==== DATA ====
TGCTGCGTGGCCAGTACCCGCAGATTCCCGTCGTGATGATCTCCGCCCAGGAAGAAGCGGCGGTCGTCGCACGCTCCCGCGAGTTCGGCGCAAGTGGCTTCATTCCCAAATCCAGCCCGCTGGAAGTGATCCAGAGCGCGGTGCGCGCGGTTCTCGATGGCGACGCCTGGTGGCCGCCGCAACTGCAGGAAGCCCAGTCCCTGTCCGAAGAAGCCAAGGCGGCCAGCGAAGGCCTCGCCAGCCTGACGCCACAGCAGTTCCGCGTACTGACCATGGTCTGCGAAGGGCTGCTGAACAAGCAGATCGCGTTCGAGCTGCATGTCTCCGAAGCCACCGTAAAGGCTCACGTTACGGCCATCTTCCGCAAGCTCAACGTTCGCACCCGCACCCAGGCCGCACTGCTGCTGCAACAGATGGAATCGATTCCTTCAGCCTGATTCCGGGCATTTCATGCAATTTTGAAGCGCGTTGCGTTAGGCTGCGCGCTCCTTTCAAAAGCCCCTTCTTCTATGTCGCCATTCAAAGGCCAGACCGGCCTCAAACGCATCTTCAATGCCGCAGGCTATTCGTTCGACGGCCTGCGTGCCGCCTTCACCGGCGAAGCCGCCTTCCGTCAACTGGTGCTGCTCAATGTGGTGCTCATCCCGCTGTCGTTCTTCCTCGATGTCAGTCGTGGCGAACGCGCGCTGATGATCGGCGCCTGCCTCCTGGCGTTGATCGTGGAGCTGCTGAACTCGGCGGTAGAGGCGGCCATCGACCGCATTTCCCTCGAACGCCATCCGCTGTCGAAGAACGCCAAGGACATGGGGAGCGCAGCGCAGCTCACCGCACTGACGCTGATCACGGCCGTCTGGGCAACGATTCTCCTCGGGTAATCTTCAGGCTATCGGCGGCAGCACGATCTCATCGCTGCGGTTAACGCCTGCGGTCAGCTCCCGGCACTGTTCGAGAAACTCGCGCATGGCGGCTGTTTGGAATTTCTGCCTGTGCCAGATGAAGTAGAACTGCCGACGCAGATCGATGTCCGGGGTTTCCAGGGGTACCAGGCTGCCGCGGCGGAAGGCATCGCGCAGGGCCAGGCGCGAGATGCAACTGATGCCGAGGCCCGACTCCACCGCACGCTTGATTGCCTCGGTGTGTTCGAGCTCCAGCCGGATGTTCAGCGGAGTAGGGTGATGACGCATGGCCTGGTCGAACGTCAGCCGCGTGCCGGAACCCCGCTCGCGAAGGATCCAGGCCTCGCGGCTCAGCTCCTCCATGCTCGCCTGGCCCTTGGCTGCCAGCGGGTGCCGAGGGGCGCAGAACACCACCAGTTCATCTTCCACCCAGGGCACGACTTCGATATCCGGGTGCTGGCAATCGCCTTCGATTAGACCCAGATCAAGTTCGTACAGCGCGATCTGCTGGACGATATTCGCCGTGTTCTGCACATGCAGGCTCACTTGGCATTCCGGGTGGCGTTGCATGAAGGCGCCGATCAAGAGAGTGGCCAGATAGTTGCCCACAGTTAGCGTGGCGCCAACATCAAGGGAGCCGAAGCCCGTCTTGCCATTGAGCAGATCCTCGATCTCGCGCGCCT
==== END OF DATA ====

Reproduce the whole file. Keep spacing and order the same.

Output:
TGCTGCGTGGCCAGTACCCGCAGATTCCCGTCGTGATGATCTCCGCCCAGGAAGAAGCGGCGGTCGTCGCACGCTCCCGCGAGTTCGGCGCAAGTGGCTTCATTCCCAAATCCAGCCCGCTGGAAGTGATCCAGAGCGCGGTGCGCGCGGTTCTCGATGGCGACGCCTGGTGGCCGCCGCAACTGCAGGAAGCCCAGTCCCTGTCCGAAGAAGCCAAGGCGGCCAGCGAAGGCCTCGCCAGCCTGACGCCACAGCAGTTCCGCGTACTGACCATGGTCTGCGAAGGGCTGCTGAACAAGCAGATCGCGTTCGAGCTGCATGTCTCCGAAGCCACCGTAAAGGCTCACGTTACGGCCATCTTCCGCAAGCTCAACGTTCGCACCCGCACCCAGGCCGCACTGCTGCTGCAACAGATGGAATCGATTCCTTCAGCCTGATTCCGGGCATTTCATGCAATTTTGAAGCGCGTTGCGTTAGGCTGCGCGCTCCTTTCAAAAGCCCCTTCTTCTATGTCGCCATTCAAAGGCCAGACCGGCCTCAAACGCATCTTCAATGCCGCAGGCTATTCGTTCGACGGCCTGCGTGCCGCCTTCACCGGCGAAGCCGCCTTCCGTCAACTGGTGCTGCTCAATGTGGTGCTCATCCCGCTGTCGTTCTTCCTCGATGTCAGTCGTGGCGAACGCGCGCTGATGATCGGCGCCTGCCTCCTGGCGTTGATCGTGGAGCTGCTGAACTCGGCGGTAGAGGCGGCCATCGACCGCATTTCCCTCGAACGCCATCCGCTGTCGAAGAACGCCAAGGACATGGGGAGCGCAGCGCAGCTCACCGCACTGACGCTGATCACGGCCGTCTGGGCAACGATTCTCCTCGGGTAATCTTCAGGCTATCGGCGGCAGCACGATCTCATCGCTGCGGTTAACGCCTGCGGTCAGCTCCCGGCACTGTTCGAGAAACTCGCGCATGGCGGCTGTTTGGAATTTCTGCCTGTGCCAGATGAAGTAGAACTGCCGACGCAGATCGATGTCCGGGGTTTCCAGGGGTACCAGGCTGCCGCGGCGGAAGGCATCGCGCAGGGCCAGGCGCGAGATGCAACTGATGCCGAGGCCCGACTCCACCGCACGCTTGATTGCCTCGGTGTGTTCGAGCTCCAGCCGGATGTTCAGCGGAGTAGGGTGATGACGCATGGCCTGGTCGAACGTCAGCCGCGTGCCGGAACCCCGCTCGCGAAGGATCCAGGCCTCGCGGCTCAGCTCCTCCATGCTCGCCTGGCCCTTGGCTGCCAGCGGGTGCCGAGGGGCGCAGAACACCACCAGTTCATCTTCCACCCAGGGCACGACTTCGATATCCGGGTGCTGGCAATCGCCTTCGATTAGACCCAGATCAAGTTCGTACAGCGCGATCTGCTGGACGATATTCGCCGTGTTCTGCACATGCAGGCTCACTTGGCATTCCGGGTGGCGTTGCATGAAGGCGCCGATCAAGAGAGTGGCCAGATAGTTGCCCACAGTTAGCGTGGCGCCAACATCAAGGGAGCCGAAGCCCGTCTTGCCATTGAGCAGATCCTCGATCTCGCGCGCCT